play failed, to give CLC a short 6-0 lead. 

The Aggies rallied for two touchdowns in 
the first quarter due lo two Kingsmen errors. 
CLC stopped both extra point attempts to 
hold the Aggies to a 1 2-b lead. 

CLC regained its composure and began its 
rally. Place kicker Dan McPherson booted a 
35 yard field goal in the second quarter to cut 
the lead to 12-9. 

McPherson then waited until the last quar- 
ter to kick a 25 yard field goat to tie the game 
at 12. 

The Kingsmen's mean machine defense was 
swarming throughout the game, holding the 
powerful Aggie offense scoreless for the final 
three quarters. 

CLC opened its season against the Univer- 
sity of San Diego and got sweet revenge for 
last year's forfeit to USD. Hartwig, who only 
played three quarters, ripped the Toreros 
secondary completmg 22 of 36 passes for 242 
yards and led CLC to a 39-0 laugher. 

As usual Hagen was Hartwig's main target. 
Hagen caught a CLC record tying 12 passes 
for 112 yards. 

The Kingsmen's defense struck the USD 
attack quickly and often. CLC sacked the 
Toreros' quarterbacks 4 times while picking 
off four passes. 

Don Kindred who intercepted two passes, 
scored the Kingsmen's first touchdown on a 
spectacular 23 yard return of an interception. 
Lee Schroeder and Scott Beattie also had an 
interception apiece. 

Hartwig got the offense rolling in the 
second quarter when he scored on a 4 yard 
run. Hartwig began one more drive before the 
half, capping it with a Freddy Washington 10 
yard burst to give the Kingsmen a 22-0 lead, 

CLC put the icing on the cake in the 
second half by scoring three more times. Greg 
Tognetti ran for a one yard touchdown and 
McPherson kicked a 33 yard field goal in the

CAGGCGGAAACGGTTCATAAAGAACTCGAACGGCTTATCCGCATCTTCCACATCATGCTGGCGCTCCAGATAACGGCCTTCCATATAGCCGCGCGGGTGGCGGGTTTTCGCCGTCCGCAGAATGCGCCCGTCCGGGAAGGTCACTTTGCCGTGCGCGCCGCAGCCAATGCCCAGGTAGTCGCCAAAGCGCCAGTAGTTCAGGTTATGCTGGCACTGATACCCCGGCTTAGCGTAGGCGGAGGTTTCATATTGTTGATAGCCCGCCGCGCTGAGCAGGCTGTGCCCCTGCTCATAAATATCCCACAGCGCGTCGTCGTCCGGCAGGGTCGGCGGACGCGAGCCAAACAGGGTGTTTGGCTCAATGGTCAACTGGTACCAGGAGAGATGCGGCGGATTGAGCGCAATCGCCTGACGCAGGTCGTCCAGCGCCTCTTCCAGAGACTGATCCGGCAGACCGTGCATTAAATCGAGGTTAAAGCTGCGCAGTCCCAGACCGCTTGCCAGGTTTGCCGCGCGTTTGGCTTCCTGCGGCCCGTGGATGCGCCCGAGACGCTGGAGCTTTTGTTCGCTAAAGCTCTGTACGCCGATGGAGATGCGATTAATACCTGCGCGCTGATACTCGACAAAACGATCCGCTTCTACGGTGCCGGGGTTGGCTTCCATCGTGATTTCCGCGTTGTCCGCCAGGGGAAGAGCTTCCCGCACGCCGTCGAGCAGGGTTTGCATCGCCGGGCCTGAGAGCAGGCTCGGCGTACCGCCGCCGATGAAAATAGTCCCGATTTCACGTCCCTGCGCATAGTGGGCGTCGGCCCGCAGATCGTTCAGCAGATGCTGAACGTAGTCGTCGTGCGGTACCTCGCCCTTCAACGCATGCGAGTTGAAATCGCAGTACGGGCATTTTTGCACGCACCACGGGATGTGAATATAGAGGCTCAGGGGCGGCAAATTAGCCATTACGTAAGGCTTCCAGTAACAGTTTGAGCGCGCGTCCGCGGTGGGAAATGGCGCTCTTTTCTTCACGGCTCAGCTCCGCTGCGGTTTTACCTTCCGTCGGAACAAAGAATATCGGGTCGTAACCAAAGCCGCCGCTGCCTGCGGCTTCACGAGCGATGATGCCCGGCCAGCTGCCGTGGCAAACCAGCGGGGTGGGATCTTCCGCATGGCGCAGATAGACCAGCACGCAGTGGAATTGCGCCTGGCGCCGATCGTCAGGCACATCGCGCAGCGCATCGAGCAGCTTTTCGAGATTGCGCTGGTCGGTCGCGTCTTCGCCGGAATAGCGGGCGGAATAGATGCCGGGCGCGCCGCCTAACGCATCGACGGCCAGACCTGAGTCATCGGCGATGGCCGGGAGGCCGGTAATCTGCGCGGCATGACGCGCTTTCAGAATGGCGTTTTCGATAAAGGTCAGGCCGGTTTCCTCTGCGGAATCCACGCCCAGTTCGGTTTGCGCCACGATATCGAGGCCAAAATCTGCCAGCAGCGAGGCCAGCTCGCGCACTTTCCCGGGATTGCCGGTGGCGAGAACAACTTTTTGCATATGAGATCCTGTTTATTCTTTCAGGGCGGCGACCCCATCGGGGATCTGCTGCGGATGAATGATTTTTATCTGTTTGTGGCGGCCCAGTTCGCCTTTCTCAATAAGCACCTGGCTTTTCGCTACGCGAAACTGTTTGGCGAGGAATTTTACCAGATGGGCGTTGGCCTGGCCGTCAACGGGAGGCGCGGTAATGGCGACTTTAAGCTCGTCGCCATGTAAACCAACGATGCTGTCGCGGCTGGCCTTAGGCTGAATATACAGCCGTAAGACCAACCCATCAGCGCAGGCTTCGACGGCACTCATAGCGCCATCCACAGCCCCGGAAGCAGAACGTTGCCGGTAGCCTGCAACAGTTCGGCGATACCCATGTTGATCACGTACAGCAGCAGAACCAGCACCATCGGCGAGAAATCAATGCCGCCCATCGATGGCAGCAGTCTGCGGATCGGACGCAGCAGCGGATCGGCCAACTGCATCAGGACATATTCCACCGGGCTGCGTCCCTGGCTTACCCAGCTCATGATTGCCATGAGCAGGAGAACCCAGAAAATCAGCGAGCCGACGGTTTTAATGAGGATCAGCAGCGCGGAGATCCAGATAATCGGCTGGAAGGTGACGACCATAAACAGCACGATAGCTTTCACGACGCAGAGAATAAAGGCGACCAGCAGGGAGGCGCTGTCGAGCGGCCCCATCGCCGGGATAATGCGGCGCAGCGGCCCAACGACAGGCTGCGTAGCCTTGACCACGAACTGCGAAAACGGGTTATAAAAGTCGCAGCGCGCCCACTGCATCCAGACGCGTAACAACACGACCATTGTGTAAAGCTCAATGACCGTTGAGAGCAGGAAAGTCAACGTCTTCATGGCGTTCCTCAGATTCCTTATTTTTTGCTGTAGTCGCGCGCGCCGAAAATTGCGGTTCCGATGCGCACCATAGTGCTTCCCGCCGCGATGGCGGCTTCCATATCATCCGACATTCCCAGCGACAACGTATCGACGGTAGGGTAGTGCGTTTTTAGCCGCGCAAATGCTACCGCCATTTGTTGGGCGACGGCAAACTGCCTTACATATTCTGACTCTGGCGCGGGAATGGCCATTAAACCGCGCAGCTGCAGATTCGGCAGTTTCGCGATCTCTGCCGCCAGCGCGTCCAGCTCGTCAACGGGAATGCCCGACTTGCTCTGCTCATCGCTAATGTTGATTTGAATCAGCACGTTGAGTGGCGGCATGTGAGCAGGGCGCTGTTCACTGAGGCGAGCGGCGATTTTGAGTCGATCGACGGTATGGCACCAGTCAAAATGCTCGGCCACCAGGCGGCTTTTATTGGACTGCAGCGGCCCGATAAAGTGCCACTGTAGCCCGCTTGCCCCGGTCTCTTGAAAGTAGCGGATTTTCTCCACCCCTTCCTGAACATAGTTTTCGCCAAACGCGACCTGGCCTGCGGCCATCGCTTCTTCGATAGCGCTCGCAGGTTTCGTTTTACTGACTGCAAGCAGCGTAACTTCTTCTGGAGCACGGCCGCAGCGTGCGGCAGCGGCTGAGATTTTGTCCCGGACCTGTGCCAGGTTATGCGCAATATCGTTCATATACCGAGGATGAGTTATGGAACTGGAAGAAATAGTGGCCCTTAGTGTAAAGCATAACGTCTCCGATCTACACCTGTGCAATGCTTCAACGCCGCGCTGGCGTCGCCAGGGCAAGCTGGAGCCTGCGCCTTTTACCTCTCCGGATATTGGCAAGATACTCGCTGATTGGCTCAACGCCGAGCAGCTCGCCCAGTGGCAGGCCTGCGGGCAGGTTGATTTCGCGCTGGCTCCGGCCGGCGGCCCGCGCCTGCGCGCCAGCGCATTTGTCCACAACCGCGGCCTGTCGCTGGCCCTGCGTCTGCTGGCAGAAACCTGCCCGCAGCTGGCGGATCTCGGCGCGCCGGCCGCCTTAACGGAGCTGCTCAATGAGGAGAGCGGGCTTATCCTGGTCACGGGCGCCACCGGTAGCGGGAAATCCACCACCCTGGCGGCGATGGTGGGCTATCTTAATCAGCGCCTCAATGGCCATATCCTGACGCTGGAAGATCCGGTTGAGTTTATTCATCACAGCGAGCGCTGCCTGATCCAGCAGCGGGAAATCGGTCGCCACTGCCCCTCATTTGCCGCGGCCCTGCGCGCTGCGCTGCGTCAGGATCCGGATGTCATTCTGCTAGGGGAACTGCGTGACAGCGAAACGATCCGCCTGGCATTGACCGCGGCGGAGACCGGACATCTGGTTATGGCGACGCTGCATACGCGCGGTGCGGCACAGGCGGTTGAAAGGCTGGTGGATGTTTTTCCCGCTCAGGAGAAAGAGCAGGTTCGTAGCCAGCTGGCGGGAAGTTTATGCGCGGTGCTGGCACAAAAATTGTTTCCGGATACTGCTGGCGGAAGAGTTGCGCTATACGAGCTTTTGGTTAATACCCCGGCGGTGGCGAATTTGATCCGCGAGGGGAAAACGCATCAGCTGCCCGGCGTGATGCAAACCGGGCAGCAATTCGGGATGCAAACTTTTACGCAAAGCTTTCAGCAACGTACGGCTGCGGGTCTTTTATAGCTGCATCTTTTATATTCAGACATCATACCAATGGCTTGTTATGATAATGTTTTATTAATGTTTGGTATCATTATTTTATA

third quarter. 

John Bullock scored the last points of the 
game with a one yard touchdown to give CLC 
a 39-U win. 

The loss for USD was an embarrassing one. 
USD defenders were called for 7 pass inter- 
ference penalties. 

Before the regular season started the Kings- 
men played perhaps their toughest opponent, 
the CLC Alumni. 

The men proved they can still play as they 
hung lough and made the Kingsmen work for 
their 25-1 5 victory. 

The Kingsmen's next opponent will be 
Claremont-Mudd at Claremont. 



CLC greets new staff 



by Jay Hewlett 

CLC football has always 
had a winning tradition and 
good coaching and this year 
is no exception. In what has 
bden deemed the "Year of 
the Champions", Coach 
Shoup has surrounded him- 
self with fine leadership. 
Coach Shoup says, "They are 
an outstanding group of 
young men." 

Helping with the defensive 
line is Jim Bauer, brother of 
Hank Bauer, a la San Diego 
Charger fame. Bauer graduat- 
ed from CLC with a B.A. 
degree, and was also a stand- 
out grid star for the Kings- 
men. He previously was the 
head football coach of Santa 
Clara High School and is the 
defensive line coordinator for 
the Kingsmen this year. 

Aiding Jim Bauer with the 
defensive line is another new 
addition, Dr. Ward Jones. 
Jones was an all SCIAC fool- 
ball selection in his senior 
year at Pomona College. He . 
is a fine defensive line coach, 
and a helpful addition to the 
Kingsmen. 

Gary Washburn graduated 
from CLC in 1966, and work- 
ed as an assistant line coach 



for CLC for two years. Pre- 
viously he went 10 Oceanside 
Junior College where he cap- 
tained the 1963 squad and 
was an all-conference selec- 
tion. Washburn returned ic 
his, alma mater this year ic